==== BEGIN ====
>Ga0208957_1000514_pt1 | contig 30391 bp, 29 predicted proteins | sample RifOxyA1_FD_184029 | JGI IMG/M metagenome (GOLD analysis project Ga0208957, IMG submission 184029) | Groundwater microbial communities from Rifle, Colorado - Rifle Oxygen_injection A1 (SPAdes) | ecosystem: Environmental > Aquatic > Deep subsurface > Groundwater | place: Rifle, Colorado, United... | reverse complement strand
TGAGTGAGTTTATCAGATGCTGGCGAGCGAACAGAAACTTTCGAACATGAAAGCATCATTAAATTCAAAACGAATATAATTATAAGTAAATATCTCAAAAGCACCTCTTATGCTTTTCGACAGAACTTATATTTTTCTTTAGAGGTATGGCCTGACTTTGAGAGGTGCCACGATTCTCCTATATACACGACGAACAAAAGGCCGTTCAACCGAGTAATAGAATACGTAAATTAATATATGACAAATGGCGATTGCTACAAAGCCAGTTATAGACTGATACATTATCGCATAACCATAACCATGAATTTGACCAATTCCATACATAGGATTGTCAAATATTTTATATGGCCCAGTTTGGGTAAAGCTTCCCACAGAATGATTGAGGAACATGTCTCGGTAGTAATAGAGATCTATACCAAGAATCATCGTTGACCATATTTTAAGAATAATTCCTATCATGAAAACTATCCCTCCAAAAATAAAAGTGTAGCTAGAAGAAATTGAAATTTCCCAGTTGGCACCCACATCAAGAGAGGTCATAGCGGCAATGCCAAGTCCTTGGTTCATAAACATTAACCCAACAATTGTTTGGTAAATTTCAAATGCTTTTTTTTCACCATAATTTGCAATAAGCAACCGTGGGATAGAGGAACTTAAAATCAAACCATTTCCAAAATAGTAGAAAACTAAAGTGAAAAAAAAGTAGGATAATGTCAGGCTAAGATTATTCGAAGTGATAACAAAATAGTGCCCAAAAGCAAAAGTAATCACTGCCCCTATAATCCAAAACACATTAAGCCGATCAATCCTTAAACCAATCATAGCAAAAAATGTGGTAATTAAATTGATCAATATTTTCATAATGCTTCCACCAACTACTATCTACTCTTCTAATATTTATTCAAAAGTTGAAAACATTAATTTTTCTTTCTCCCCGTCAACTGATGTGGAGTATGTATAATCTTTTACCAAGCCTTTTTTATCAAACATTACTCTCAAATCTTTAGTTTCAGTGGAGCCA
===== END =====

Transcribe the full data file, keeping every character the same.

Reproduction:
>Ga0208957_1000514_pt1 | contig 30391 bp, 29 predicted proteins | sample RifOxyA1_FD_184029 | JGI IMG/M metagenome (GOLD analysis project Ga0208957, IMG submission 184029) | Groundwater microbial communities from Rifle, Colorado - Rifle Oxygen_injection A1 (SPAdes) | ecosystem: Environmental > Aquatic > Deep subsurface > Groundwater | place: Rifle, Colorado, United... | reverse complement strand
TGAGTGAGTTTATCAGATGCTGGCGAGCGAACAGAAACTTTCGAACATGAAAGCATCATTAAATTCAAAACGAATATAATTATAAGTAAATATCTCAAAAGCACCTCTTATGCTTTTCGACAGAACTTATATTTTTCTTTAGAGGTATGGCCTGACTTTGAGAGGTGCCACGATTCTCCTATATACACGACGAACAAAAGGCCGTTCAACCGAGTAATAGAATACGTAAATTAATATATGACAAATGGCGATTGCTACAAAGCCAGTTATAGACTGATACATTATCGCATAACCATAACCATGAATTTGACCAATTCCATACATAGGATTGTCAAATATTTTATATGGCCCAGTTTGGGTAAAGCTTCCCACAGAATGATTGAGGAACATGTCTCGGTAGTAATAGAGATCTATACCAAGAATCATCGTTGACCATATTTTAAGAATAATTCCTATCATGAAAACTATCCCTCCAAAAATAAAAGTGTAGCTAGAAGAAATTGAAATTTCCCAGTTGGCACCCACATCAAGAGAGGTCATAGCGGCAATGCCAAGTCCTTGGTTCATAAACATTAACCCAACAATTGTTTGGTAAATTTCAAATGCTTTTTTTTCACCATAATTTGCAATAAGCAACCGTGGGATAGAGGAACTTAAAATCAAACCATTTCCAAAATAGTAGAAAACTAAAGTGAAAAAAAAGTAGGATAATGTCAGGCTAAGATTATTCGAAGTGATAACAAAATAGTGCCCAAAAGCAAAAGTAATCACTGCCCCTATAATCCAAAACACATTAAGCCGATCAATCCTTAAACCAATCATAGCAAAAAATGTGGTAATTAAATTGATCAATATTTTCATAATGCTTCCACCAACTACTATCTACTCTTCTAATATTTATTCAAAAGTTGAAAACATTAATTTTTCTTTCTCCCCGTCAACTGATGTGGAGTATGTATAATCTTTTACCAAGCCTTTTTTATCAAACATTACTCTCAAATCTTTAGTTTCAGTGGAGCCA